ABU GHRAIB - A Coverage Comparison & Analysis
CNN (Western Media) vs. al Jazeera
On Wednesday, April 28, 2004, a series of pictures broadcast on CBV “60 Minutes II” prompted an worldwide media frenzy that challenged America’s so-called moral superiority, complicated the fight against terror in the Middle East, crippled U.S. relations with the international community and elicited public demands for high-level accountability. The physical, psychological and sexual abuse, including torture, rape, sodomy and homicide of prisoners at the Abu Ghraib prison in Iraq unveiled a sobering hypocrisy when juxtaposed with the American enemy, Saddam Hussein, and the abuses he authorized at the very same prison. The powerful photos were irrefutable evidence of the U.S. military and government contractors’ guilt. In an attempt at damage control, the American government quickly launched major internal investigations into the incident. While two hundred sixty soldiers have faced punishment, only nine individuals in the military have been sentenced to jail time and eight of the nine were below the level of captain. The Abu Ghraib scandal permeated war coverage for months, even taking priority over such atrocities as the attacks in Fallujah that ended with four American contractors dead, left hanging from a bridge. Although equally shocking and appalling to both the West and the Arab nations, their respective media coverage of the scandal reveals a distinct dichotomy in tone and frame. These differences are rooted in each media organization’s connection to the history, politics, and culture of their individual region and therefore reinforced by the audiences they depend on. The Abu Ghraib story presented a rare opportunity for the American media to meaningfully direct public discourse regarding the war, torture and accountability, yet these questions went largely unanswered as the press succumbed to an elite-driven frame intended to contain and simplify - not investigate. The dual analysis of Western media (CNN) and al Jazeera’s coverage of the scandal indentifies these moments of opportunity and creates a greater understanding of wartime media and its potential to significantly impact foreign policy and public opinion.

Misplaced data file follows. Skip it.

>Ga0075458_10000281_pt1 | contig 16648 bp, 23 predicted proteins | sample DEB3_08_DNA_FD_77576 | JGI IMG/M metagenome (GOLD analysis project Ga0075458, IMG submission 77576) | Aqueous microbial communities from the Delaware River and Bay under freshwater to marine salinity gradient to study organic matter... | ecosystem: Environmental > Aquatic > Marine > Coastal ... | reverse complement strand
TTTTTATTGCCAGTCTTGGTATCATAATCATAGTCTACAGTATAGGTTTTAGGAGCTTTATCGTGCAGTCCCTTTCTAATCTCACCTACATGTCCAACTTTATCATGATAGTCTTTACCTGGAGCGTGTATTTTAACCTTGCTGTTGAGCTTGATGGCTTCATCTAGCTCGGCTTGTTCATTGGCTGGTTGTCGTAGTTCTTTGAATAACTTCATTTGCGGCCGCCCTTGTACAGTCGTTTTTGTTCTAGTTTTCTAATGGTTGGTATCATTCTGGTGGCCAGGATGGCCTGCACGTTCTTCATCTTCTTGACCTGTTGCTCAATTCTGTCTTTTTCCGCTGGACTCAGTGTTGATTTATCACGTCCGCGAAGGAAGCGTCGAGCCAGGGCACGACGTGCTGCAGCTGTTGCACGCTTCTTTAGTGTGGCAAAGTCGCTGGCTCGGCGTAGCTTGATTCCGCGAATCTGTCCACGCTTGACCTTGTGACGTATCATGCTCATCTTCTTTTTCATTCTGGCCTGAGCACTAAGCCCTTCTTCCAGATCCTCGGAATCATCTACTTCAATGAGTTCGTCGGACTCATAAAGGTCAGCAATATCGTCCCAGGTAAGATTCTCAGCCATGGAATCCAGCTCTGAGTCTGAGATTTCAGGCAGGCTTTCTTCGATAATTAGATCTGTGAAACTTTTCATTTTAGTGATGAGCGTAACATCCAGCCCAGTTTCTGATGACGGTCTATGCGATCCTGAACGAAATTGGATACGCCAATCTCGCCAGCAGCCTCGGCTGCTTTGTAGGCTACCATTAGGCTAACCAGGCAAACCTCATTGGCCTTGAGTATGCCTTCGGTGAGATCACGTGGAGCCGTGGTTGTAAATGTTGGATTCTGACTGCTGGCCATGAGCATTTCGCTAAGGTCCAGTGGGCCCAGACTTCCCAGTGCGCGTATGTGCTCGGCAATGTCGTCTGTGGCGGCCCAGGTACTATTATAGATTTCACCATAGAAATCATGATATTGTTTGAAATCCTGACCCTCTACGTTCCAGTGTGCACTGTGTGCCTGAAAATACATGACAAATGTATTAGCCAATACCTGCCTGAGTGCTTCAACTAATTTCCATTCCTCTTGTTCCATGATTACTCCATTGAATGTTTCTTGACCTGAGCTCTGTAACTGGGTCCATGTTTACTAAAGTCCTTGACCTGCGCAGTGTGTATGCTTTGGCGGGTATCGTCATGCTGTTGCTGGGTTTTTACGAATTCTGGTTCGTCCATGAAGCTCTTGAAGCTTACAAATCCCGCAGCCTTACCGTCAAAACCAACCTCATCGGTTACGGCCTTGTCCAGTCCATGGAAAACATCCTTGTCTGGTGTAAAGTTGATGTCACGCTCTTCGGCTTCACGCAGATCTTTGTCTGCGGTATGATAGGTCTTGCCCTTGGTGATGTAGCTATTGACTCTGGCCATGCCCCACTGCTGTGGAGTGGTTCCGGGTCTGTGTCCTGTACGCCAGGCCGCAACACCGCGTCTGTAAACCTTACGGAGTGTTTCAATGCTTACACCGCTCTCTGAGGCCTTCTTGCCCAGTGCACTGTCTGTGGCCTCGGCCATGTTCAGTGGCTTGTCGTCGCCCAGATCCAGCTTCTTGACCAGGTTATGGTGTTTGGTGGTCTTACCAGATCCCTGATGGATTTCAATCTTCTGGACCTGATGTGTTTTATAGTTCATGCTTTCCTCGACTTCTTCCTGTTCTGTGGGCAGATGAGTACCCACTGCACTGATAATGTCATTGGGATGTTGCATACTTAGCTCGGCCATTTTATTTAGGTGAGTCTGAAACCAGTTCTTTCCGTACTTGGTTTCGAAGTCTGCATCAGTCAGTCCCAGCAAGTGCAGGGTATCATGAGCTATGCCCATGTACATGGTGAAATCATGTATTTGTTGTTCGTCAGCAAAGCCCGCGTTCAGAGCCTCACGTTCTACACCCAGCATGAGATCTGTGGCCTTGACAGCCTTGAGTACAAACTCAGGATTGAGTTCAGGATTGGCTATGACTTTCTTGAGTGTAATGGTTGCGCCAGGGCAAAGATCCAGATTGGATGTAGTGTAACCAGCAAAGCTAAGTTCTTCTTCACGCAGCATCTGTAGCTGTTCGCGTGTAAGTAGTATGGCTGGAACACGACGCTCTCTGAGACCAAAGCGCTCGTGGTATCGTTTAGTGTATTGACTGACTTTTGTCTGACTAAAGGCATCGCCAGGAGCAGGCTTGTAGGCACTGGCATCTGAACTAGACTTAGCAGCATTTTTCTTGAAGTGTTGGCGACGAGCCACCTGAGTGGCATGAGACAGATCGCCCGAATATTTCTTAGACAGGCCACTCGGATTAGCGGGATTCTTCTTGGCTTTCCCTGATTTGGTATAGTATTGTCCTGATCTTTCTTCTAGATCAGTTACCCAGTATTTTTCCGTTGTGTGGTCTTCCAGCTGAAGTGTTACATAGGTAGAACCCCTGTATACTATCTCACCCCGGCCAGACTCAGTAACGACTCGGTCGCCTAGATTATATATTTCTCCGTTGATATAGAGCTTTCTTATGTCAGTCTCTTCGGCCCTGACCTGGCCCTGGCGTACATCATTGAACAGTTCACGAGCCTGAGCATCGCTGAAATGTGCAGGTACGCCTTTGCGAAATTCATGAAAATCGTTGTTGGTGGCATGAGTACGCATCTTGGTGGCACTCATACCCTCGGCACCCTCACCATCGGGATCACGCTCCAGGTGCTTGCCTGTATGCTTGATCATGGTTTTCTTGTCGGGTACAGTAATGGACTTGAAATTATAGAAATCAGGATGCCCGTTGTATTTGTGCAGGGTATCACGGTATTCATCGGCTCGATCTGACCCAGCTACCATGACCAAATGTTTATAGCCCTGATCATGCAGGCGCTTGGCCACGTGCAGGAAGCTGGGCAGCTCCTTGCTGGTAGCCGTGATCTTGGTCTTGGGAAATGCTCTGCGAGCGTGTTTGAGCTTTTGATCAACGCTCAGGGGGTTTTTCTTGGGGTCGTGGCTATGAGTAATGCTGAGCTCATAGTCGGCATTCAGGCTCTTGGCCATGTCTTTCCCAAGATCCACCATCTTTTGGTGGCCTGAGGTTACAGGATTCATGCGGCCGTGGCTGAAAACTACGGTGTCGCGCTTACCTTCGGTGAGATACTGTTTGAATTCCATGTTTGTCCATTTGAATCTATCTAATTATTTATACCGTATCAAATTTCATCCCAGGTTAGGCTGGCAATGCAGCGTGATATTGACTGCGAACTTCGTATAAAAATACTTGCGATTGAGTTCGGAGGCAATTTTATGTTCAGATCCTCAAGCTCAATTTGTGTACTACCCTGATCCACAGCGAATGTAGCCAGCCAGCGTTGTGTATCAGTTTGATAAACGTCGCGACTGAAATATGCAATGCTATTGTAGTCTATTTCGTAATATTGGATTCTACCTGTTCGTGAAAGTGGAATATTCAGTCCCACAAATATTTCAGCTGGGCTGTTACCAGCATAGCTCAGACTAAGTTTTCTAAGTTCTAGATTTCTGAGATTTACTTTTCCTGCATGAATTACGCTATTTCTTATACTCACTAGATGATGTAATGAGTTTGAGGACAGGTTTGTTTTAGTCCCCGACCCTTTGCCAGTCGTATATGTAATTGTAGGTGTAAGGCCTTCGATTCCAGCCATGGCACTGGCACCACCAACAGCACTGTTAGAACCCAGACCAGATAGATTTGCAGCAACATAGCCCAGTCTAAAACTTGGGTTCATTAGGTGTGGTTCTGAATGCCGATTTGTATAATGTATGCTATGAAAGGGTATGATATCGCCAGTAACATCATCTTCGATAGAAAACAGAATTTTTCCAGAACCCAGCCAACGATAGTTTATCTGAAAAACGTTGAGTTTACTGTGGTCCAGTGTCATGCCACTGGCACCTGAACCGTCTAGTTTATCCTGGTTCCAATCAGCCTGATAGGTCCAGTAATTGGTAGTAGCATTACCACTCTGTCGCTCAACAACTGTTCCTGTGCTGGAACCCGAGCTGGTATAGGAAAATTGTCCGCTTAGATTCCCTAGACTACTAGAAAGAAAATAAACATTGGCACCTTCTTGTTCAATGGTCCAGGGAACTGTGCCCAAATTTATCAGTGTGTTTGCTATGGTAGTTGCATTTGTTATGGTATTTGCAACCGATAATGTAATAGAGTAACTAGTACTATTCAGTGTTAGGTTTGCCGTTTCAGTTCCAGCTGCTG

After September 11th, 2001, an unwritten journalistic standard of patriotism arose which significantly altered news content and media frames, especially regarding war and terrorism. The consequences of this type of reporting are evident in the media’s delayed response and investigation into claims of torture at Abu Ghraib and throughout the region. As early as May 17, 2003, the New York Times reported that detainees in Basra claimed U.S. and British soldiers abused them, an exploitation that Amnesty International believes constitutes torture. A Los Angeles Times article in August of 2003 highlighted four Army reservists charged with beating Iraqi POW’s. During the months (October-December) in 2003 that the alleged abuses took place at Abu Ghraib, the Associated Press distributed a major story in November about three Iraqi POW camps, including Abu Ghraib, based on interviews with former prisoners – no major media picked it up. Then on January 13, the whistleblower, Army Spc. Joseph Darby at Abu Ghraib, reported the abuse to military investigators, prompting an investigation and one paragraph press release about the abuse. Yet again, most media outlets ignored the announcement. CNN finally picked up the story on January 21, 2004, when they reported that U.S. soldiers reportedly posed for photos with partially clothed Iraqi prisoners. Following suit, Salon magazine filed a story in March about allegations of beatings, sleep deprivation, sexual humiliation and neglect leading to deaths at Abu Ghraib. By the end of the month, the military announced that six personnel had been charged with criminal offenses. Finally, on April 28th, nearly seven months after the abuses occurred, CBS “60 Minutes II” aired the graphic...
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